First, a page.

link   
There is more in heaven and earth than is dreamed of in your philosophy Les Miserables.

A true product of true discernment is joy.

Is your alloy true?

I sense an admixture of sorrow.

The fire burns true, but burns what is untrue.

An object implies what an object is not.

Not what is an object.

Everything is composed of what it is not.

a reply to: LesMisanthrope


edit on 5-7-2016 by cryptic0void because: (no reason given)



posted on Jul, 5 2016 @ 11:08 PM
link   
This is why we need to develop our telepathy. Words get in the way of pure thought and the real communication of ideas. This is where the Tower of Babel came into play, to confuse us and keep us from fully understanding each other. Even though we are all one in the same.

Edit to add: Nice post, thoughtful, thanks!


edit on 5-7-2016 by xizd1 because: (no reason given)



posted on Jul, 6 2016 @ 12:29 AM
link   
Such hypocrites we are!
You, placing your internal nothings into symbols out here, placed before us to read
(is it too long? Too sweet? Too sour? Should I have added salt?)
A tableau which describes the folly of doing such a thing.

I wrote the other day,
"At some point in my life, I realized-
my feelings and emotions are not anyone elses business"
And yet I wax on about them anyway in this forum.

My reason is because I've found whatever they are (or are not, in this case)
If I don't express them, paint some sort of tableau with that immaterial medium,
then I will project them instead upon all those around,
they becoming my subjects indeed, all wracked with indecisions, confusions, fears, weaknesses, ignorance, and whatnot .
Socrates figured that out - yes, choose to believe you are the only real thing in a world of nothings.
Those around will often eventually slurp that up and believe they are nothing, especially compared to you.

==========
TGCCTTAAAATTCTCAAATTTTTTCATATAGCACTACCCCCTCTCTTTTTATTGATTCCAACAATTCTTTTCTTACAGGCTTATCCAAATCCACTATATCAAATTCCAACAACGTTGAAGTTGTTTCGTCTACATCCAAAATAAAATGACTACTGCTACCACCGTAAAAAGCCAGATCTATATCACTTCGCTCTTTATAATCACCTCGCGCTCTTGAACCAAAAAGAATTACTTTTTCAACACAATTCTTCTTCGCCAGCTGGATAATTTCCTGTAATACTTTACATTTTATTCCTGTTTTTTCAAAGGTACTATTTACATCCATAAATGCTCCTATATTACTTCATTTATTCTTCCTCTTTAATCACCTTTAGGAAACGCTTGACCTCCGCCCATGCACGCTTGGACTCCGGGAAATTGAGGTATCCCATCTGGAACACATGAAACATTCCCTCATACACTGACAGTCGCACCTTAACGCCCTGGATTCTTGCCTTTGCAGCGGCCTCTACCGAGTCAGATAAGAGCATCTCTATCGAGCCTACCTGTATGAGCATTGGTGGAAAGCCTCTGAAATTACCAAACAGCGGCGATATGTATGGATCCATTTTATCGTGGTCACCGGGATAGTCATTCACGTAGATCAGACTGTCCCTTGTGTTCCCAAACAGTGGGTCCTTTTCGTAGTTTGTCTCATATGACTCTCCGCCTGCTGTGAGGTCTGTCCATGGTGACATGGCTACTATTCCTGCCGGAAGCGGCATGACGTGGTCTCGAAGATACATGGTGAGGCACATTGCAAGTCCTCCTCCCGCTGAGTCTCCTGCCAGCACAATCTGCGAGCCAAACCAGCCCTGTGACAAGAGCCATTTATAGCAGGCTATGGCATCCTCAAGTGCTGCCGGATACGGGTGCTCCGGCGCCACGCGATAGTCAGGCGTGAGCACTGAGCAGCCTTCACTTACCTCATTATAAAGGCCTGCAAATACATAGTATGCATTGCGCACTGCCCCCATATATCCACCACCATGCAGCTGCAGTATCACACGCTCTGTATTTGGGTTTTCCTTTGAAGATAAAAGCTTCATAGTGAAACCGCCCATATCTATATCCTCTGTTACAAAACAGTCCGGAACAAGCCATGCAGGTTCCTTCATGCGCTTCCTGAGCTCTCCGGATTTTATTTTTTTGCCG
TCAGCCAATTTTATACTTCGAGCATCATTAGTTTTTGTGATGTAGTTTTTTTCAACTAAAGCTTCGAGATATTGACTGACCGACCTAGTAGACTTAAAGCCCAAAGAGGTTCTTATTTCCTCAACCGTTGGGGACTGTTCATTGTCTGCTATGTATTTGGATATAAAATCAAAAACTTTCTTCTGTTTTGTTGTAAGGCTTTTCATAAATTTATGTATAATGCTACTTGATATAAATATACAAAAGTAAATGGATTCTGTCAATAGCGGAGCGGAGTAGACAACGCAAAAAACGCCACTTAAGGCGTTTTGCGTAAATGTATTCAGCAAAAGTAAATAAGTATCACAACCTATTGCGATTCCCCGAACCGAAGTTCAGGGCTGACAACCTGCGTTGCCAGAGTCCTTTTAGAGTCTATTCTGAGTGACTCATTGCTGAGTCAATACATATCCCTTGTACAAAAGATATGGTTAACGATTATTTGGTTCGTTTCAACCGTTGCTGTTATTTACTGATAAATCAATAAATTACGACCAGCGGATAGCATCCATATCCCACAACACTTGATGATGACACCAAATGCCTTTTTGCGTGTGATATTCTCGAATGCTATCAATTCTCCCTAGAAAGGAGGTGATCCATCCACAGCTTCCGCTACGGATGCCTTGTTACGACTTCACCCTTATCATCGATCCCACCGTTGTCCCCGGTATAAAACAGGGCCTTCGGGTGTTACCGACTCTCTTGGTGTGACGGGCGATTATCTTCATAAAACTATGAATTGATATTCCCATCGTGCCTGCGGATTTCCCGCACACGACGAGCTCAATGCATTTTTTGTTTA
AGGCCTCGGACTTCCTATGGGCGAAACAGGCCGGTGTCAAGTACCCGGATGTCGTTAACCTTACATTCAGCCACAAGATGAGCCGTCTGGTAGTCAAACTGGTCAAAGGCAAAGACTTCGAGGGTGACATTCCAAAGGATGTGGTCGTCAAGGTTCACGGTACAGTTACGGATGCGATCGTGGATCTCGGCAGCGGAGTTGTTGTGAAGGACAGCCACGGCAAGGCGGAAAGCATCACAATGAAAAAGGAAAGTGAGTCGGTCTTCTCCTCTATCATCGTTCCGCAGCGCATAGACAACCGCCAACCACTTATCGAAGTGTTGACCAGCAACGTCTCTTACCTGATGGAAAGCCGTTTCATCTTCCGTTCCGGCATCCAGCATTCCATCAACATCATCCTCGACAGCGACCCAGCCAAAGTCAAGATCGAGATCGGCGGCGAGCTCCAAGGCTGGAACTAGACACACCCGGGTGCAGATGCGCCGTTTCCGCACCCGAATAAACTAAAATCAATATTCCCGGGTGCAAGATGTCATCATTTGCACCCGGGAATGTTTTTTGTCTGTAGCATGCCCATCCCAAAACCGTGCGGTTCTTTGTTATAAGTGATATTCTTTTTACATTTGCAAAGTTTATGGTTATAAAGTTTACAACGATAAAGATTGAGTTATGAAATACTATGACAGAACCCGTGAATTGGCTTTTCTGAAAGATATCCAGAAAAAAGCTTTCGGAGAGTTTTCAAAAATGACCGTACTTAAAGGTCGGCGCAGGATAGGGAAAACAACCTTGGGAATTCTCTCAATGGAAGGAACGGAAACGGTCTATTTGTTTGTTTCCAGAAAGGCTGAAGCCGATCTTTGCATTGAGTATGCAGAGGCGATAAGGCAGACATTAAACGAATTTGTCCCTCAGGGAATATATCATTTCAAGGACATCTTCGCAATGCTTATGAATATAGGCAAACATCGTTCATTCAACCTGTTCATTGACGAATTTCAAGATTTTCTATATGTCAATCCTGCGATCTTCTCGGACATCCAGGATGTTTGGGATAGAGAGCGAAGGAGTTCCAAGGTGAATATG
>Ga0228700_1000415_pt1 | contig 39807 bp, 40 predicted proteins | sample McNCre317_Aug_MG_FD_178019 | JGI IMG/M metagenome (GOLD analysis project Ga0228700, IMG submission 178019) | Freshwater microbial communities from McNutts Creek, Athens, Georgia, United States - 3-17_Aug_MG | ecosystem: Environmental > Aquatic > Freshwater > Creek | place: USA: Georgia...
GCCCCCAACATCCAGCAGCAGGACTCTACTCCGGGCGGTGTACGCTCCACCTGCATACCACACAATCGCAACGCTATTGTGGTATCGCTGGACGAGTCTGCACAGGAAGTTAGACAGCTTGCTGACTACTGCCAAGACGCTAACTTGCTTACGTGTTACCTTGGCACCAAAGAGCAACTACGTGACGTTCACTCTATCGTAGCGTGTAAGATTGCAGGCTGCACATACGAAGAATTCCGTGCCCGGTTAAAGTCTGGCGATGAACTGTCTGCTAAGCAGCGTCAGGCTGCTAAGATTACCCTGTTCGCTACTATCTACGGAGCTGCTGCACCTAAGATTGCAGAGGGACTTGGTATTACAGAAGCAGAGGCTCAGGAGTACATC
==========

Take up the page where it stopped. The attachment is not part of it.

They will let go of all drive to think and create themselves with that same non-material medium , and just do as told - keep it, hush, listen as I tell you what you are.....


Socrates knew much about making immaterial pictures with words, but obviously, he knew nothing of the creative act of making and forming a human object, that is capable of moving out of being someone elses subject.



posted on Jul, 6 2016 @ 02:34 PM
link   

originally posted by: Bluesma
They will let go of all drive to think and create themselves with that same non-material medium , and just do as told - keep it, hush, listen as I tell you what you are.....


No they won't. Recognizing that thoughts and emotions aren't the same as actual things and reality doesn't mean we won't still have them. It doesn't mean we shouldn't express them, albeit neutrally and productively. By all means, express your thoughts and emotions, just don't mistake them for something they're not. There's still a place for aritists and inventors in the OPs world, I don't know why you'd think otherwise.

And nobody creates anything with a "non-material medium." Every medium for expression is material. That's exactly why it's called a medium. I'm sure you know what this is, Bluesma:



I think these sorts of Stoic-inspired doctrines are quite transcendental. If they were really implemented by people with honest intentions, I've no doubt the world would be a better place.
edit on 6-7-2016 by Talorc because: (no reason given)



posted on Jul, 6 2016 @ 03:16 PM
link   

originally posted by: Talorc

originally posted by: Bluesma
They will let go of all drive to think and create themselves with that same non-material medium , and just do as told - keep it, hush, listen as I tell you what you are.....

No they won't. Recognizing that thoughts and emotions aren't the same as actual things and reality doesn't mean we won't still have them.